0907-12: New York Times Crossword Answers 7 Sep 12, Friday

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Solution to today’s crossword in the New York Times
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CROSSWORD SETTER: Martin Ashwood-Smith
THEME: None
COMPLETION TIME: 29m 20s
ANSWERS I MISSED: 0


Today’s Wiki-est, Amazonian Googlies
Across

1. “The Black Stallion” hero and others : ALECS
“The Black Stallion” is the first book in a series about a stallion and its offspring, written by author Walter Farley. The owner of the horse whose life is chronicled is Alec Ramsay, a young man with a remarkably close bond with “The Black Stallion”.

15. Pillbox relative : TOQUE
A toque was a brimless style of hat that was very fashionable in Europe, in France in particular, in the 13th to 16th centuries. Nowadays we associate toques with chefs, as it is the name given to a chef’s hat (called a “toque blanche” in French, a “white hat”). A chef’s toque is quite interesting. Many of them have exactly 100 pleats, often said to signify the number of ways that an egg can be cooked.

16. New York City has six : AREA CODES
Area codes were introduced in the 1940s. Back then the “clicks” one heard when dialling a number led to mechanical wear on various pieces of equipment. In order to minimize overall mechanical wear, areas with high call volumes were given the most efficient area codes (lowest number of clicks). That led to New York getting the area code 212, Los Angeles 213 and Chicago 313.

17. Onetime 25-Down rival : STUTZ
The Stutz Motor Company was a manufacturer of luxury cars in Indianapolis. Stutz was noted as a producer of fast cars and luxury vehicles for the elite.

37. First commandment? : LET THERE BE LIGHT
The third verse in the Book of Genesis in the Bible is “And God said, Let there be light: and there was light.”

38. Bowery boy, say : EASTSIDER
The Bowery Boys were an anti-Catholic, anti-Irish gang primarily active in the Bowery section of New York City in the mid-1800s.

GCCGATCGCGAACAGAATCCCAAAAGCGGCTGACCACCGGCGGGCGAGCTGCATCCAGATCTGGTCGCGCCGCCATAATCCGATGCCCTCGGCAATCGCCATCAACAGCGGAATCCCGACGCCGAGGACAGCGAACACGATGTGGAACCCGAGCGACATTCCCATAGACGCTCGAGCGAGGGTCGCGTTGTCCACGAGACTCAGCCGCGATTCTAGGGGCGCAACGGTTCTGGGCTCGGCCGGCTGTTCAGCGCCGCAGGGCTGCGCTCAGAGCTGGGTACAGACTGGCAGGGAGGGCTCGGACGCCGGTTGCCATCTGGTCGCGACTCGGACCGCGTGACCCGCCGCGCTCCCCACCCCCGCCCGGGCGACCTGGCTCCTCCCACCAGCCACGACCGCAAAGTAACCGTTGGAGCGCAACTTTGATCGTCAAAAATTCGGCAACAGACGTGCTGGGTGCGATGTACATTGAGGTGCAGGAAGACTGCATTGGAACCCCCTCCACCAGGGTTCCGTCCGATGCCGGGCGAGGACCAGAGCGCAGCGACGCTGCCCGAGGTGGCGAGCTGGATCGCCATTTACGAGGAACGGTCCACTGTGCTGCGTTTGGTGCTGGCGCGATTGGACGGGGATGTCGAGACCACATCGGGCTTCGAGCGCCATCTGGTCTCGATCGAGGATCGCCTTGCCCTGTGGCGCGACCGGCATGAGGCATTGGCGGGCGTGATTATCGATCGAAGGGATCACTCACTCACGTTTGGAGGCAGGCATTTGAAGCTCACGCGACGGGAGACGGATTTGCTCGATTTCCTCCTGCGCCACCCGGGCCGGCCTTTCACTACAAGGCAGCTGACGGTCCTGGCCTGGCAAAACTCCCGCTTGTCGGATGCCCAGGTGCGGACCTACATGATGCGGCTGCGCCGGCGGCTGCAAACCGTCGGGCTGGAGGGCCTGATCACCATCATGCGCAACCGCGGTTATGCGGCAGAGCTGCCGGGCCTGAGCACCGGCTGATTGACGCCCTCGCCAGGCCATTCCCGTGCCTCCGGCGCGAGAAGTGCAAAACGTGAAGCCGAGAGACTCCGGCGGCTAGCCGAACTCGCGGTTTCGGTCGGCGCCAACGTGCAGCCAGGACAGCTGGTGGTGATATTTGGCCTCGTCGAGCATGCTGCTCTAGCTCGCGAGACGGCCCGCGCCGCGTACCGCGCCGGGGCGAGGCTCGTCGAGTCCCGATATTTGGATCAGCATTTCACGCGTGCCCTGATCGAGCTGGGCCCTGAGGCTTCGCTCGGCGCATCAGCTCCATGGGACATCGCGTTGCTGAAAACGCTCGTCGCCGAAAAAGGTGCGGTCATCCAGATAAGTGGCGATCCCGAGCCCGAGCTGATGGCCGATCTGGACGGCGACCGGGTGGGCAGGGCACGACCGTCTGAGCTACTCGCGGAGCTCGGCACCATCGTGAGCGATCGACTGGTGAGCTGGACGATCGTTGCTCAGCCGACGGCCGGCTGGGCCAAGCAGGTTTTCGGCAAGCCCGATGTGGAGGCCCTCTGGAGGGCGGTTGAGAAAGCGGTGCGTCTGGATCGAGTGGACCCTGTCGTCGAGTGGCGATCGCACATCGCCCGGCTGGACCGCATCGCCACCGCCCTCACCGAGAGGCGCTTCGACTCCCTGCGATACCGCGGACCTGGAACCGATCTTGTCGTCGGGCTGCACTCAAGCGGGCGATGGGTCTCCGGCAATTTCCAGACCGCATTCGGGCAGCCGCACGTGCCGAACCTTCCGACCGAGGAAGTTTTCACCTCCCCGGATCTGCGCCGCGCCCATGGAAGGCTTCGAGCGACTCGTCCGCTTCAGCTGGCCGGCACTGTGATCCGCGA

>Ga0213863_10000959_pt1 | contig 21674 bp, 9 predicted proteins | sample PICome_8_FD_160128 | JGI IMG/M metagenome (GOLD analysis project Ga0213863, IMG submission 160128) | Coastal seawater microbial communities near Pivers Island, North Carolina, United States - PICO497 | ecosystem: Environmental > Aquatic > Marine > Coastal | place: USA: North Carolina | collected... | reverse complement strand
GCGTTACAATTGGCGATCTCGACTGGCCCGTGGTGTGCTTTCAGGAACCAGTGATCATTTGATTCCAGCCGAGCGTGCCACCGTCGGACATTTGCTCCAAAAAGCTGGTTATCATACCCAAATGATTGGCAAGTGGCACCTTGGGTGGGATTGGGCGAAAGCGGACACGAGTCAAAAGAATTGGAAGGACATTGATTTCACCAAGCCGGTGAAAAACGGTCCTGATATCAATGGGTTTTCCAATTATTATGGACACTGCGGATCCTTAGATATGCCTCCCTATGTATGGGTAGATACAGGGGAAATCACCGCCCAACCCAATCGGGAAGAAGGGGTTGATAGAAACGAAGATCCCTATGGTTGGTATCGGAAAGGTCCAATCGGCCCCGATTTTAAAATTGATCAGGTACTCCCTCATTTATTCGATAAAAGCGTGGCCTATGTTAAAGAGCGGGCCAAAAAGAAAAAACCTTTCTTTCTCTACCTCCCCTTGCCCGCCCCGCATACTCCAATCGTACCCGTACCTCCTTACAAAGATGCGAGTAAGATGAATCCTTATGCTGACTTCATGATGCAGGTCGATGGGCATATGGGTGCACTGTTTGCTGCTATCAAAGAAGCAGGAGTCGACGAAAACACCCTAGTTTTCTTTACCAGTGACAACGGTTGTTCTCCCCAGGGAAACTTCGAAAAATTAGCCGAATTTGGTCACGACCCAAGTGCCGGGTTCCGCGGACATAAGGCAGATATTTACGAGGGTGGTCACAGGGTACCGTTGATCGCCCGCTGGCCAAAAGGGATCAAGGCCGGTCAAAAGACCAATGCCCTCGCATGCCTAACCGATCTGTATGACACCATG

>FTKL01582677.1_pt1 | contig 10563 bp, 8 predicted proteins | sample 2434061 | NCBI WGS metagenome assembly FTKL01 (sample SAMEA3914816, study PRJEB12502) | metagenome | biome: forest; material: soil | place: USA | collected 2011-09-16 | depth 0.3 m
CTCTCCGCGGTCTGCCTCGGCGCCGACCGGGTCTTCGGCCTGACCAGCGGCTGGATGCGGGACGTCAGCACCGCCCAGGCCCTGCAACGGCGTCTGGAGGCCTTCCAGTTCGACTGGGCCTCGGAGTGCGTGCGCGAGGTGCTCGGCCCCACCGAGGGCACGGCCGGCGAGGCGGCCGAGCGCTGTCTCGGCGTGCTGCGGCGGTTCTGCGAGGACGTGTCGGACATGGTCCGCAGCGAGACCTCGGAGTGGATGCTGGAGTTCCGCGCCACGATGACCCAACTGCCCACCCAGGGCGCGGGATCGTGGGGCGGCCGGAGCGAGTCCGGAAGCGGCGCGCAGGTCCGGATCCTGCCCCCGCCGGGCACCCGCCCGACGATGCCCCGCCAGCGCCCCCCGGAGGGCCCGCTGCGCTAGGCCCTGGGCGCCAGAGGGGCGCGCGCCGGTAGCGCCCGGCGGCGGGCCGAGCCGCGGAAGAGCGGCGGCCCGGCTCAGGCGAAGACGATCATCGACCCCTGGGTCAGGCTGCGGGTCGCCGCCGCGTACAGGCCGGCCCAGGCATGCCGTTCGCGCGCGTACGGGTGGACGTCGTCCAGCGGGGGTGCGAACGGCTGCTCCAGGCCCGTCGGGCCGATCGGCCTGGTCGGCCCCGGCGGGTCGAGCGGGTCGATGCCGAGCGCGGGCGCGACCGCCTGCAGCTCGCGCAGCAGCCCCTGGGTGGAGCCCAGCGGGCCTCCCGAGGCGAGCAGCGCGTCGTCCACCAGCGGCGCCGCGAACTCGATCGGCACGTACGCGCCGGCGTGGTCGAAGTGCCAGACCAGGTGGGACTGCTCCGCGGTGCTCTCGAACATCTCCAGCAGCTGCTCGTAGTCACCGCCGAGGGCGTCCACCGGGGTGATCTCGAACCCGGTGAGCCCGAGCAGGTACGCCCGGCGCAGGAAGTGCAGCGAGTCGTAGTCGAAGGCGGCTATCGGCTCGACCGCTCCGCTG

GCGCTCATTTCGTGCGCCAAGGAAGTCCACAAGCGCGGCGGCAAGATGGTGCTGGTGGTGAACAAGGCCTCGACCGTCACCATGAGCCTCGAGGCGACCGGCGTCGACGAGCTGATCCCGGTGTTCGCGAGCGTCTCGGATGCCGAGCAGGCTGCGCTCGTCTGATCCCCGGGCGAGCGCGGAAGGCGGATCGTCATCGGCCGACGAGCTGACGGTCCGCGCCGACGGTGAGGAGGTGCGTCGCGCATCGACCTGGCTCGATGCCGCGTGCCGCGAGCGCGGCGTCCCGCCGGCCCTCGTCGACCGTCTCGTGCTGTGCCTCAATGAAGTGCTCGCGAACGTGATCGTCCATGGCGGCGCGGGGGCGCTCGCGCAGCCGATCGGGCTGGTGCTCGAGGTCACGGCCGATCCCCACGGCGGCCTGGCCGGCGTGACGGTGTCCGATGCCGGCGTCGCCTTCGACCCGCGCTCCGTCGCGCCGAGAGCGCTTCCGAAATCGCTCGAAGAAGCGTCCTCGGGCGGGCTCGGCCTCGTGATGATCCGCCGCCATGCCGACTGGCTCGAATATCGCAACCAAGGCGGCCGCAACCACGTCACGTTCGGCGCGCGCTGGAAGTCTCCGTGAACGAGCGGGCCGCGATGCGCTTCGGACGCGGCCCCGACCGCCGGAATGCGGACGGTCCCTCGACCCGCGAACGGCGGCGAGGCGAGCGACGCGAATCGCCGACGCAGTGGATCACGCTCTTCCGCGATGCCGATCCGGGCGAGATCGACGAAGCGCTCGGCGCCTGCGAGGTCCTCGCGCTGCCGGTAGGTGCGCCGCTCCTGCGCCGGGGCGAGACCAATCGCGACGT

The Bowery is a neighborhood at the south end of Manhattan Island in New York City. The name “Bowery” comes from the old Dutch word for a farm, namely “bouwerij”.

46. Member of a loving trio : AMAT
“Amo, amas, amat: … “I love, you love, he/she/it loves”, in Latin.

50. Azadi Stadium setting : IRAN
Azadi Stadium is Iran’s national stadium, a huge facility that is able to seat 100,000 spectators. The Azadi Stadium was built when Iran hosted the Asian Games in 1974, and is primarily used for soccer matches. “Azadi” is a Persian word meaning “freedom, liberty”.

51. “Great” 18th-century ruler : CATHERINE
Catherine the Great (aka Catherine II) was Empress of Russia for 34 years, up to her death in 1796. Her long reign is considered by many to have been Russia’s Golden Age.

54. Sure to be won : ON ICE
“On ice” is a slang term with three distinct meanings:

– Assured of success (as in “with his connections, his job application was on ice”)
– In reserve (as in “he had extra tickets on ice should they be needed”)
– Away from public notice (as in “he spent several years on ice, his popularity declining)

55. Lana Turner’s “Mr. Imperium” co-star, 1951 : EZIO PINZA
Ezio Pinza was an opera singer from Italy. Pinza performed for many years with the Metropolitan Opera in New York before retiring from the Met in 1948. He then launched a career on Broadway and in Hollywood.

56. Bebé’s nourishment : LECHE
“Leche” is Spanish for “milk”.

57. #1 hit song that asks “Are you somewhere up above?” : TEEN ANGEL
“Teen Angel” is a popular song written by Jean Dinning and released by her husband Mark Dinning in 1959. The story told in the song is tragic in the extreme, involving a girl who gets run over by a train.

Down
2. 1990s Senate majority leader and family : LOTTS
Trent Lott was raised Democrat in Mississippi, but served in Congress as a Republican. Lott ran into trouble for remarks he made that were interpreted as being racially motivated, and ended up resigning in 2007.

3. Like a joule and a watt-second, e.g. : EQUAL
James Joule was an English physicist who spent much of his life working in the family brewing business. Joule used his work in the brewery to study the relationship between heat and mechanical work. In honor of his achievements, his name is used for the unit of energy in the International System of Units (the joule).